How do I protect my iPhone from photo leaks and photo hacks? I'm worried about all the celebrities whose iCloud photos have been leaked on to the internet.
We're guessing you're not famous. (Although well done if you are!) Nevertheless, the advice in this article is good for anybody. We show how to protect your iPhone and iCloud account from photo hacks whether you're a celebrity or not.
- How to hack into a Mac and change the password
- How to hack an iPad
- Apple stops password resets after iCloud hack
How to stop photo hacks on iPhone | Avoid photo leaks: High-profile celebrity photo leaks
The last few years have seen a number of high-profile celebrities have their phones hacked. Not always iPhones, but sometimes they are. In particular, an event crassly known as "the fappening" back in 2014 saw large numbers of nude photos of celebrities posted on the internet.
Lots of famous people have had their phones and computers hacked. In most cases the hackers are looking for compromising photographs of the individuals. Although it may just be that these are the cases that generate the most attention.
- Scarlett Johansson's email address was hacked, and nude photos of her were placed on the internet.
- Paris Hilton's cellphone was hacked by a college student back in 2005.
- Miley Cyrus's iCloud account was hacked by a fan in 2014.
- Emma Watson became a target for a hacker in 2014.
- Nude photos of Rihanna were released in conjunction with the 2014 hack.
- Nude photos of Kate Upton were released after her computer was hacked.
It's a common misconception that the rich and famous get better treatment than us regular folk. Contrary to popular belief, famous people buy the same iPhones as us, and use the exact same services (iCloud, Gmail etc) as the rest of us. So they are just as vulnerable to cyberattacks, and far more tempting as targets.
Read next: iPhone security tips
How to stop photo hacks on iPhone | Avoid photo leaks: How did hackers get into celebrity iCloud accounts?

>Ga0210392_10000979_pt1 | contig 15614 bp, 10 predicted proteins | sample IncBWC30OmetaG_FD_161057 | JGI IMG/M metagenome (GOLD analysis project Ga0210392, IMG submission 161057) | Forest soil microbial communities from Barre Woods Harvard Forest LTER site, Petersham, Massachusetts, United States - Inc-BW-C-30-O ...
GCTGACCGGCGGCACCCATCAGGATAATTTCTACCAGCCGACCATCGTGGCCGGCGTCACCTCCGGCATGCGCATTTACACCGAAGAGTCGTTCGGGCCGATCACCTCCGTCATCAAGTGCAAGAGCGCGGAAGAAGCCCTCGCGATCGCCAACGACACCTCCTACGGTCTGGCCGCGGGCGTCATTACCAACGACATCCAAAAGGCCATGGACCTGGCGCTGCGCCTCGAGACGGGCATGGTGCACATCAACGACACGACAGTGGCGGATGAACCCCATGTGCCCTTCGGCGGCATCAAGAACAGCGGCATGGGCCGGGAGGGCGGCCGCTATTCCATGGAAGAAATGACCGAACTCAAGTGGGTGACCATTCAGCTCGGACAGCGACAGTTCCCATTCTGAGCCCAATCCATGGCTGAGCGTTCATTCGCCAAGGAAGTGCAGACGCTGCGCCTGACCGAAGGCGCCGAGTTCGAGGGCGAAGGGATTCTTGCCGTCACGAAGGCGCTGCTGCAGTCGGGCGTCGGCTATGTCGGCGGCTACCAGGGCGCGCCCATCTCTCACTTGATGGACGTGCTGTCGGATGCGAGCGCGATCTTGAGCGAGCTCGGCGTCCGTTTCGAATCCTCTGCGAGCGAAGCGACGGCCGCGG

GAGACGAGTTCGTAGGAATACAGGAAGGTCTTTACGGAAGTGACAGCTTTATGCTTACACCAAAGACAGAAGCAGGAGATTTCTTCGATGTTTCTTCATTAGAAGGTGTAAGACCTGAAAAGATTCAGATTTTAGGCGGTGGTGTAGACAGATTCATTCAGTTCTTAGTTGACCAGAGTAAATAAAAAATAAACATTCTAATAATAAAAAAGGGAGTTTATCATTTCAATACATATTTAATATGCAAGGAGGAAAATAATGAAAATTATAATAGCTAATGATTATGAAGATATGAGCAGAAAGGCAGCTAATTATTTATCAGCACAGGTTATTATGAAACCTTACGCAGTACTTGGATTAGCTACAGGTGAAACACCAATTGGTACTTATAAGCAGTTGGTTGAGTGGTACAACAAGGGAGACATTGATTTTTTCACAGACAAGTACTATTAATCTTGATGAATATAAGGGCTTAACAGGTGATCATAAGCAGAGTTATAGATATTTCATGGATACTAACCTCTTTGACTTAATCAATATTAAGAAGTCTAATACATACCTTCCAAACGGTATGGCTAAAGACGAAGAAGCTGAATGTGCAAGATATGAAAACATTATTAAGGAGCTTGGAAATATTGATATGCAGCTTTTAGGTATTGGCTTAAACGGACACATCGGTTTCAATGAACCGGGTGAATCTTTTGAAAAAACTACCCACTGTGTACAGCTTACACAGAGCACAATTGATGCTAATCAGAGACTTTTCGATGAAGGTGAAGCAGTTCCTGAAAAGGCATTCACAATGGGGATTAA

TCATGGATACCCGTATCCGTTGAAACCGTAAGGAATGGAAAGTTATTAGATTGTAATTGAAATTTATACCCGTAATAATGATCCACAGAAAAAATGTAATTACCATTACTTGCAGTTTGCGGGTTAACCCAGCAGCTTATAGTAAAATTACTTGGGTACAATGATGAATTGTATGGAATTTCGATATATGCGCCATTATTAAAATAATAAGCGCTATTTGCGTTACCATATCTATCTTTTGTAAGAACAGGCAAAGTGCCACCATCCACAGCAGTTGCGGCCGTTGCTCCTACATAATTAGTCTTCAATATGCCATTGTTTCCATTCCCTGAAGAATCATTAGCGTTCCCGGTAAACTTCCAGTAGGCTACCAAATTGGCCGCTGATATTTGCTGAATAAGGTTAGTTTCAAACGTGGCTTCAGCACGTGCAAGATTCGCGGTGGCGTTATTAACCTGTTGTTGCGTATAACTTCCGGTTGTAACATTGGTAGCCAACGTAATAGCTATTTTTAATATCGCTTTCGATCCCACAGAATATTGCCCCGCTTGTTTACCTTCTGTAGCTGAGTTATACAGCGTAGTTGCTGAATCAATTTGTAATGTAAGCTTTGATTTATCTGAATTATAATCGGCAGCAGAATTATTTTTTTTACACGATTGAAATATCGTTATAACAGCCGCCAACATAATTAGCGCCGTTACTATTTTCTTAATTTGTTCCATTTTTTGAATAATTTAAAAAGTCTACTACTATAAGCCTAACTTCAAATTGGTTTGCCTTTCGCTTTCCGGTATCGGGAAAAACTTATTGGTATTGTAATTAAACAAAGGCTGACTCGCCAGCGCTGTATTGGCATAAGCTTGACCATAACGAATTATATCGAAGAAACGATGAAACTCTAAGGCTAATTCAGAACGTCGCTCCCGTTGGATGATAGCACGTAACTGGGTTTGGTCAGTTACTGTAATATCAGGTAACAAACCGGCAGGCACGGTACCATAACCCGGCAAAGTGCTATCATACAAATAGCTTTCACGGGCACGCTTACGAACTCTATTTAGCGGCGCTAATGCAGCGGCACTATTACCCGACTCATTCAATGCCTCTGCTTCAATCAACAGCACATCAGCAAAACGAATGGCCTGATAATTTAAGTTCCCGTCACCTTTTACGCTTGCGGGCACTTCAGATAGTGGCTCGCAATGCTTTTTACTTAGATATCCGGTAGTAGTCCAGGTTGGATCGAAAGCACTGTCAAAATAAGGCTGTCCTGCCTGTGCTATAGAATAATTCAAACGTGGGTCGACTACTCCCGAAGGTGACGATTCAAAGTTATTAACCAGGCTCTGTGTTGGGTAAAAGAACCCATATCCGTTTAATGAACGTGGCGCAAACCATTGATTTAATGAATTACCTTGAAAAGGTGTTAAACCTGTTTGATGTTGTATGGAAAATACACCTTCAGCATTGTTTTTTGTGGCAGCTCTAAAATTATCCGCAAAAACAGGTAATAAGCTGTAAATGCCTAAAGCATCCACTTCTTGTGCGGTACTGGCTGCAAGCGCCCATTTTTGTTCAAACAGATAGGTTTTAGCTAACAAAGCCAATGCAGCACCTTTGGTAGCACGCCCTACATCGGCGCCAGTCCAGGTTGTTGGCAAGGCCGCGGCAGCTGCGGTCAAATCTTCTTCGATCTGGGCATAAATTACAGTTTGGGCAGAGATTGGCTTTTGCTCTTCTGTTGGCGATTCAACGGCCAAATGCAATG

The answer to the riddle of hackers getting into celebrity accounts turns out to be remarkably simple.
In the case of iCloud, what happened was this. When you sign up for an iCloud account they ask you some memorable questions. What was the name of your first pet? What street did you grow up on? And so on.
That's fine if that information is private. But if you're famous and doing a dozen interviews a week to promote a movie that information is probably out there on the internet.
As a demonstration, here's Teen Vogue's Guide to every single one of Miley Cyrus' Pets.
It's worth remembering that almost all hacking isn't super-complex programming, but a con job where somebody was tricked into passing out information. Saturday Morning Breakfast Cereal summed this up in a two-panel cartoon.
How to stop photo hacks on iPhone | Avoid photo leaks: How do I protect myself from celebrity-style hacks?
Even if you're not famous, it's surprisingly easy to find out a bunch of information about a person. Where they grew up, the make of their first car. You might have forgotten what information you entered. If so, take a look at it and double-check it's truly private.
Then you need to turn on two-step authentication. With this, Apple sends a text or message to devices it knows you own. So if you log on with a computer, it'll send a message to your iPHone. Log on from iPhone and it'll send a message to your computer (or insist on an SMS). This way the hacker has to physically have access to your computer or iPhone to get into your account. Two-step is a bit of a pain, but it's well worth it.
- Open https://appleid.apple.com in a Safari web browser.
- Enter your Apple ID and Password.
- Click Edit next to security.
- Click Change Password and follow the instructions.
- Click On in Two-Factor Authentication and follow the instructions.
With two-step turned on you'll be much safer from celebrity-style leaks.